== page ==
Snohomish County Public Works Wins 2024 Project of the Year Award


Snohomish County Public Works’ project that created the Little Bear Creek Advance Mitigation Site (LBCAMS) was innovative, changing the way the county handles mitigation and saving millions of dollars in taxpayer funds. As a result, the project has been recognized as the 2024 Public Works Project of the Year from the American Public Works Association (APWA) Washington Chapter in the Environmental under $5 million category during a ceremony on April 11, 2024, in Vancouver, Wash.

“Snohomish County values its hard-working and innovative public works professionals, and others clearly agree, not only with this well-deserved award but also with the professionalism they bring to each project,” Snohomish County Executive Dave Somers said. “The Department of Public Works ensures Snohomish County has safe, maintained, and well-designed roads and waste disposal. I congratulate everyone at Public Works who had a hand in this forward-thinking project and the public for their continued support.”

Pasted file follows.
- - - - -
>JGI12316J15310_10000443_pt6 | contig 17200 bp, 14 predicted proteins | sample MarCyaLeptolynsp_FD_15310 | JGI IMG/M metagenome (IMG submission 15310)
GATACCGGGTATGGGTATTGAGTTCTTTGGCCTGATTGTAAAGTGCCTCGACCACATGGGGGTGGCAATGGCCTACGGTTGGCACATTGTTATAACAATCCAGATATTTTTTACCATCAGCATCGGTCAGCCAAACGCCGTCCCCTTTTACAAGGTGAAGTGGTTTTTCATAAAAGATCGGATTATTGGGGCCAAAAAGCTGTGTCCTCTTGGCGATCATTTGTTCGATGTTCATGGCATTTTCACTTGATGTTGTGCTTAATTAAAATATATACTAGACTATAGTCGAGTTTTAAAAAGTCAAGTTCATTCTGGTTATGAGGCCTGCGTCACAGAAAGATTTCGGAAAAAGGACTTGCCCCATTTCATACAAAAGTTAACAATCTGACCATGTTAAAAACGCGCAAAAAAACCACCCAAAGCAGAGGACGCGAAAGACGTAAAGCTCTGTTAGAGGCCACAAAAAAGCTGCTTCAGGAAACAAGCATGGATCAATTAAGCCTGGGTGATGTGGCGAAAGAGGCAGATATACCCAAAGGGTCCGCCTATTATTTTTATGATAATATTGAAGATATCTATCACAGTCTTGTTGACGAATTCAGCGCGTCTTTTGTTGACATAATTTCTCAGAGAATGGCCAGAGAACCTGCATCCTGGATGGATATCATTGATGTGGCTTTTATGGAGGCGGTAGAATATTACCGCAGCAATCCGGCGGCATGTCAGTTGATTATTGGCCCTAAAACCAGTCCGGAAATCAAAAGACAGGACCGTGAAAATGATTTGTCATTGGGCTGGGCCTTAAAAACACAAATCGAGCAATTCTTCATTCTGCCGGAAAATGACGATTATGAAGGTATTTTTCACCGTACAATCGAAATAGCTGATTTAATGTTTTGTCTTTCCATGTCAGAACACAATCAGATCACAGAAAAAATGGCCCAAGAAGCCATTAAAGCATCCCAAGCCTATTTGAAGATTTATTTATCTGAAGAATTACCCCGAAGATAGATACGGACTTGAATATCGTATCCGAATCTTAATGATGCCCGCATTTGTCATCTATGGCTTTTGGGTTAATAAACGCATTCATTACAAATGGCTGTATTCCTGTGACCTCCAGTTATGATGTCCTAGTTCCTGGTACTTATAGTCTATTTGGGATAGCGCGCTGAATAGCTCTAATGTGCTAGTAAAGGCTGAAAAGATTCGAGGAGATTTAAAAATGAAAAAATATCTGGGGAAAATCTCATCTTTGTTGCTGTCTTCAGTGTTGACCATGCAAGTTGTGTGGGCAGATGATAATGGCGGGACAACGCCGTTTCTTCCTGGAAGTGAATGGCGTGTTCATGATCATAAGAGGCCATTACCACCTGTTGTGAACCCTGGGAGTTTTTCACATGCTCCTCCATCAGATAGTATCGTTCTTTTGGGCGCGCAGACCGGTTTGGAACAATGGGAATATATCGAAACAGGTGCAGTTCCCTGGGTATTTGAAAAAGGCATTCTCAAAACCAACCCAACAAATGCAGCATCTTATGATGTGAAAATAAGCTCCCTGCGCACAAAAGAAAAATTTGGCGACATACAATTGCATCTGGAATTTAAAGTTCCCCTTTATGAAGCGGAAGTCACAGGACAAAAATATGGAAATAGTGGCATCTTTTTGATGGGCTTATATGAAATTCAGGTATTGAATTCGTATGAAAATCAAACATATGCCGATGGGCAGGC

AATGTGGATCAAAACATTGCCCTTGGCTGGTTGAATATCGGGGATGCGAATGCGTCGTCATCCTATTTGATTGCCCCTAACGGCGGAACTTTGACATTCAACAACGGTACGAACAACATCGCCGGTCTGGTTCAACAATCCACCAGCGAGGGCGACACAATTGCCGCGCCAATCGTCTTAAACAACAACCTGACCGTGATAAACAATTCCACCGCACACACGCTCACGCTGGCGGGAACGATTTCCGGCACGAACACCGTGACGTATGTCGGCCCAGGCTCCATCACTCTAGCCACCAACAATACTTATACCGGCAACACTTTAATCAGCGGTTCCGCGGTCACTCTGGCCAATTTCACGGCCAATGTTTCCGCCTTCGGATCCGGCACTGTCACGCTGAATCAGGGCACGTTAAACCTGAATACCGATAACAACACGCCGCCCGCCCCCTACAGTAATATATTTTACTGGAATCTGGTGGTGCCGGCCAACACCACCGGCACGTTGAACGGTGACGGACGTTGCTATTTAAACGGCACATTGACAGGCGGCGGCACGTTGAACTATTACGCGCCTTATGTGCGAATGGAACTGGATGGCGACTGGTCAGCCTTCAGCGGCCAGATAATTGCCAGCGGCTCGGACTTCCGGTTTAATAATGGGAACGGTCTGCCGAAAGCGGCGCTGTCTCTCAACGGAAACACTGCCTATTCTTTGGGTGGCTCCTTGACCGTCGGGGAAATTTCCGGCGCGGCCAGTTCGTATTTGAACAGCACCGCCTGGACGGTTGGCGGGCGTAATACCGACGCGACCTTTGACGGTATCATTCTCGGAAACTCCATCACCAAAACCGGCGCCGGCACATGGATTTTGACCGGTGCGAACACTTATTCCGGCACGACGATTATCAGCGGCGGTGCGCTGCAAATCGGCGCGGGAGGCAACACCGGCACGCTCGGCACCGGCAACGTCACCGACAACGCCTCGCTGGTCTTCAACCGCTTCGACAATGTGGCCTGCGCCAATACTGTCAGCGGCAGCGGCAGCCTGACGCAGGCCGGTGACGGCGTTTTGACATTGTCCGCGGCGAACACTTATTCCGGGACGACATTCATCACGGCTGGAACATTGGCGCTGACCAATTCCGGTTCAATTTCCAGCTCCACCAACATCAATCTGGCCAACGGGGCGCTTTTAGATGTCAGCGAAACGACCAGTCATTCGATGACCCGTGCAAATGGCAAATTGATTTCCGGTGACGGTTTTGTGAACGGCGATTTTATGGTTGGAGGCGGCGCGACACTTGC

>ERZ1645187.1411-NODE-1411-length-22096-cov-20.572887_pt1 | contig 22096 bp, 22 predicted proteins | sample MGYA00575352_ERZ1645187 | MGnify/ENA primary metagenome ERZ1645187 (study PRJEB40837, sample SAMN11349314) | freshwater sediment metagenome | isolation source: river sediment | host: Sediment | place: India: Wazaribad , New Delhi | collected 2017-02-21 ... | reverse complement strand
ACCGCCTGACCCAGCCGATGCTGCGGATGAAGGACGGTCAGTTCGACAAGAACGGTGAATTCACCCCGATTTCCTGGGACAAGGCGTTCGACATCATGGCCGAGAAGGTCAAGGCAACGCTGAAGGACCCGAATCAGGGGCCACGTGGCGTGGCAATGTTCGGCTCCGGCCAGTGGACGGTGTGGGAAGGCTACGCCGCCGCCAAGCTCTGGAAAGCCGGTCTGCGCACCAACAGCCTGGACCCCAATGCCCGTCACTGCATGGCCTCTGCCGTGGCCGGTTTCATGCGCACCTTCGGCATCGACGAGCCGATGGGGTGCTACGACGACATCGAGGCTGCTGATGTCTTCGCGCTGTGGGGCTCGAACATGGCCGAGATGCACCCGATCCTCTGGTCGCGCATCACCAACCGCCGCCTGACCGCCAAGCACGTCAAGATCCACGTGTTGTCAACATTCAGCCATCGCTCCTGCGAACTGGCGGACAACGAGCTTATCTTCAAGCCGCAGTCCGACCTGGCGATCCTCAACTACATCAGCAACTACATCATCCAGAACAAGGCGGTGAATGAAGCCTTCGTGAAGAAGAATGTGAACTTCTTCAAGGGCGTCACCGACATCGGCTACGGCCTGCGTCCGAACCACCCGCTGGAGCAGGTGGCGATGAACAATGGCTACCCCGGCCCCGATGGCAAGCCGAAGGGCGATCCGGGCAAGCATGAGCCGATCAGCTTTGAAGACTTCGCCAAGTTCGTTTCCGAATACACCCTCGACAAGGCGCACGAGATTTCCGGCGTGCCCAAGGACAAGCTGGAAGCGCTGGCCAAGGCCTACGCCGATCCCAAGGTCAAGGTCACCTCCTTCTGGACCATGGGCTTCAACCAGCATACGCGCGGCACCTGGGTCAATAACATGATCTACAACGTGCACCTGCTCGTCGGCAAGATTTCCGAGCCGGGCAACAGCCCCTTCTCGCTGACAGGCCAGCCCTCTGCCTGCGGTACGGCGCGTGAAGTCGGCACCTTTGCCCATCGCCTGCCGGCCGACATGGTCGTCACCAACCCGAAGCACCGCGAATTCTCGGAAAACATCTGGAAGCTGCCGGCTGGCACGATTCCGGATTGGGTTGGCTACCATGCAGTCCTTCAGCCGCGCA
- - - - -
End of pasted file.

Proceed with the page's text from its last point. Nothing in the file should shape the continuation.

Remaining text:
“This award is a testament to our team’s innovation and proactive thinking to be strong environmental and fiscal stewards,” said Public Works Director Kelly Snyder. “This project wouldn’t have been possible or successful without the coordination between Public Works and design consultant ESA.”

The 17-acre project is now a protected mitigation site that allows the county to be proactive in addressing mitigation requirements by generating wetland credits for future unavoidable project impacts. Consolidating wetland restoration and enhancement efforts in advance is expected to save the county more than $30 million on 11 road projects, when compared to building concurrent wetland mitigation projects or purchasing wetland credits from a mitigation bank.

Developing LBCAMS started in 2017 when the county purchased a derelict property built on wetland fill in the densely populated southern part of the county. Returning the site to a high-functioning forested wetland involved removing 17 structures, 4.25 acres of wetland fill, 1,200 feet of drainpipe and electrical conduit, and more than 37,000 square feet of impervious surface, and adding 6,300 cubic yards of compost and wood chip mulch and more than 21,000 native plants. The total project cost $4.2 million.

“This was not your typical public works project, as it didn’t directly involve improvements to the county’s road network or solid waste infrastructure,” Public Works Deputy Director and County Engineer Doug McCormick said. “However, it’s critical to the ongoing environmental and fiscal health of the county and future road improvement projects.”